Friday, August 17, 2012

Man bites dog

On one ordinary Saturday evening, Shekhar’s life passed…one minute he was there and the next he was gone.
Then two years later, my Mom’s life passed…one moment she was there and the next she was gone.
Each time I lost more than the people I loved. I lost a definition. I moved from wife to widow in an instant, from child to…I am still looking for a new way to define myself.
After Shekhar, I lost the will to live. It was the singular thought of my children that kept me going. Until Mom… when to bypass the pain and angst I experienced after Shekhar, I decided to throw myself at life and living. I forgot definitions and said yes to everything that came my way – new job, travel, responsibility and obligation. In a ‘man bites dog’ frame of mind, I reacted, attacked and engaged with life. By ‘man bites dog’ I mean jumping into situations that are against your nature and norm that unnecessarily complicate what could have been easier if you just let sleeping dogs lie…
This has been my life for the past two years. Now, I realize allowing the pendulum to swing from one extreme to another has not helped. It is time to regroup and reassess. Time to find the centre. Time to redefine. Time to forge a bond with myself. Time to let go of the dog.
As we draw near to what would have been Shekhar’s 50th birthday, the boys and I have taken a leap from our errand based lives to create new memories. To overlay the sadness with a new map…it is not just a time to look forward but also a time to look back and see just how far we have come. I have been afraid to do that…what if I turn back and he is just a speck on the horizon. What if we have come too far…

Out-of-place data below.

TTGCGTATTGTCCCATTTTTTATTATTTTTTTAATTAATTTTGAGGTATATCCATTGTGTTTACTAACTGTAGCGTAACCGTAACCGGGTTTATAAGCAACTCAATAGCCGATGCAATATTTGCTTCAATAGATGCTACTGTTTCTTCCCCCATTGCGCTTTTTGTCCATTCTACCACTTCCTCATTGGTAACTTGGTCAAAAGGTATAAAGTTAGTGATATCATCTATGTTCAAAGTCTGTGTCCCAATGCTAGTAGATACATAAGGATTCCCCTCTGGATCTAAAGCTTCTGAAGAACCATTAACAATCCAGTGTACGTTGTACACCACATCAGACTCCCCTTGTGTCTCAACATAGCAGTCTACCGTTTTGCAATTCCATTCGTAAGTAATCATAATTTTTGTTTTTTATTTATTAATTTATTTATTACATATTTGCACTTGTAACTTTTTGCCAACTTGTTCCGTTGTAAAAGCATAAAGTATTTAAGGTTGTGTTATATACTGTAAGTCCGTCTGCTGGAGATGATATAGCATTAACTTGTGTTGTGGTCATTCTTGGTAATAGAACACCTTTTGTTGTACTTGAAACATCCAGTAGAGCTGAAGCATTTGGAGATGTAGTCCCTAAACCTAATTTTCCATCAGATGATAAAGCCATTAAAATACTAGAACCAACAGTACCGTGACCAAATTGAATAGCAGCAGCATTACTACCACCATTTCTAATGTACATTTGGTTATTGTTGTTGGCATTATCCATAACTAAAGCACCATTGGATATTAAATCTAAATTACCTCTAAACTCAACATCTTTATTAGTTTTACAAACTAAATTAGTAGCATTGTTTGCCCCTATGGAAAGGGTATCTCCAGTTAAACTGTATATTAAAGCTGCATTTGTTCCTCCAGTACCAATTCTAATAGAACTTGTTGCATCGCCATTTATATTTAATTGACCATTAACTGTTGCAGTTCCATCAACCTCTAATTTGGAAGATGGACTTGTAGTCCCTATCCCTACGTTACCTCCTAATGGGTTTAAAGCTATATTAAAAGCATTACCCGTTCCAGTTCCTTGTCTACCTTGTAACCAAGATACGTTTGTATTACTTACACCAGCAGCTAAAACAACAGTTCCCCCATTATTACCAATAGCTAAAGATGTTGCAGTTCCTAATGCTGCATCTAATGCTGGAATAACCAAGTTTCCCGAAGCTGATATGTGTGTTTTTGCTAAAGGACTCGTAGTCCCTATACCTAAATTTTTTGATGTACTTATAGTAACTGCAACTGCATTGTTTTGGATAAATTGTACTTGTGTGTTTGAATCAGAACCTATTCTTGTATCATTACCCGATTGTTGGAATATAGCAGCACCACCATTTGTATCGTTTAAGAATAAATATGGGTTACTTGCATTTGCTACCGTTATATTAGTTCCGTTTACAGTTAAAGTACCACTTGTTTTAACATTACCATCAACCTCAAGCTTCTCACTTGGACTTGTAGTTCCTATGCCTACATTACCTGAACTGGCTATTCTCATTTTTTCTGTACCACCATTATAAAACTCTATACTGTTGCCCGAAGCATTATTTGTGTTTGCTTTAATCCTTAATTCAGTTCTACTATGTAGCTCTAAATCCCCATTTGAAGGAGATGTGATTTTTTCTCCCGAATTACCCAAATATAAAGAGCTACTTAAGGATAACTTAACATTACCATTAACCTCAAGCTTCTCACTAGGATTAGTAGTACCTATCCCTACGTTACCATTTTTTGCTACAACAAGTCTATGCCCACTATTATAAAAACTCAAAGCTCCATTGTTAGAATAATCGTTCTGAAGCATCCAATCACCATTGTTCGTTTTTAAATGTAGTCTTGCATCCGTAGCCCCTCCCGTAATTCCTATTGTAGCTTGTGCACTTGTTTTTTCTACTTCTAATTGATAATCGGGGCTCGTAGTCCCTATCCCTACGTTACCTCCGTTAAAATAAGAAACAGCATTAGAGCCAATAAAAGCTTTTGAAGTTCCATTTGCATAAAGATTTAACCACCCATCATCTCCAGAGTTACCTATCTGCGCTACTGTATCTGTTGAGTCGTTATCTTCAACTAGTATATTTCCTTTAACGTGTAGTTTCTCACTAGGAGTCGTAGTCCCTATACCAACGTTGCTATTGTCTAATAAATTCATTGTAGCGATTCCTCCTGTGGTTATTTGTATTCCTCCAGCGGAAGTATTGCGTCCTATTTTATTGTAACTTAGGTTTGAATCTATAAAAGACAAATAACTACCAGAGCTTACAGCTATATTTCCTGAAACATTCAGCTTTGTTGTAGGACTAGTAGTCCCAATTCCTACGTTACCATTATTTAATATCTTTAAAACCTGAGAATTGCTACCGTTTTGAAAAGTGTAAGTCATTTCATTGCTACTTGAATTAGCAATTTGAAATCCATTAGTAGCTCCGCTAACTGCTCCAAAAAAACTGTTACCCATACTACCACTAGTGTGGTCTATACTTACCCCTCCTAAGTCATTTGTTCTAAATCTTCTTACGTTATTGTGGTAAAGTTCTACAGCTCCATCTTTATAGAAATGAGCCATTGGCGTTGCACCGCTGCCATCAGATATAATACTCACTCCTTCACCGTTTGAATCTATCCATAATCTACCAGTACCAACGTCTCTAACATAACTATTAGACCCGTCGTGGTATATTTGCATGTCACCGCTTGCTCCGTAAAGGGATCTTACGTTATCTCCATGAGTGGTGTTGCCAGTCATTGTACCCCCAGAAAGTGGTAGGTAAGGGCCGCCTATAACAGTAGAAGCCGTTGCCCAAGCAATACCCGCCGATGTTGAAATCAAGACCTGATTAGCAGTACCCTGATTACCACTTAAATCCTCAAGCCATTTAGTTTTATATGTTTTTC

For too much of my life 
I have been a noun; 
child, boy, man, father, whatever; 
nouns of identity. 
Often, preceded by too many adjectives…
I exist through my living, 
not because of some label. 
Descriptives enhance mind pictures, 
but do not define the essence of my spirit. 
I am living. I am being. 
I am not a noun. 
I am a verb. 

From I am a verb by Gene McParland, North Babylon, NY

Sunday, July 8, 2012

Still buffering...

As I looked to upgrade the technology of our PC from the old to the new, I came upon an app the boys already knew about. In my excitement I complained, “Why didn’t you tell me about this before?” Our younger son, always quick with his repartee told me, “Mom, when it comes to technology, you are still buffering…”

I was laughing so hard, I couldn’t take offence…just the vision of myself trapped in the ever turning hourglass, the little spinning wheel and the ever so slow increasing scale of the buffer was and still is enough to make me chuckle.

It was a very profound analogy on so many levels. In the four years since Shekhar, I have had to reconstruct everything in my life. Every day when I feel more confident about something, I am equally frustrated by the lack of progress on another. It is hard to build when you are trying to leave space for someone who is no longer there. How do you accommodate a memory? Still I have soldiered on…stretched, challenged, redefined, fallen apart and put myself together again. I have no long term vision now, no five and ten year plans like I had with Shekhar, so in the true sense, I am still buffering for a life in the absence of a better half.

As the boys achieve new milestones, grow out of their schoolboy skins into young men…I have realized they are buffering too…for new beginnings, challenges and adulthood. We are all works in progress. As a salute to the times, where technology defines your vocabulary...buffering for me now is just another name for living. 


For a long time it had seemed to me that life was about to begin – real life. But there was always some obstacle in the way. Something to be got through first, some unfinished business, time still to be served, a debt to be paid. Then life would begin. At last it dawned on me that these obstacles were my life.

Father Alfred D’Souza

Tuesday, April 17, 2012


We go through life pushing ourselves to achieve and accomplish...goals, dreams, milestones. When we are weak, we look outside ourselves for someone to motivate us, believe in our champion.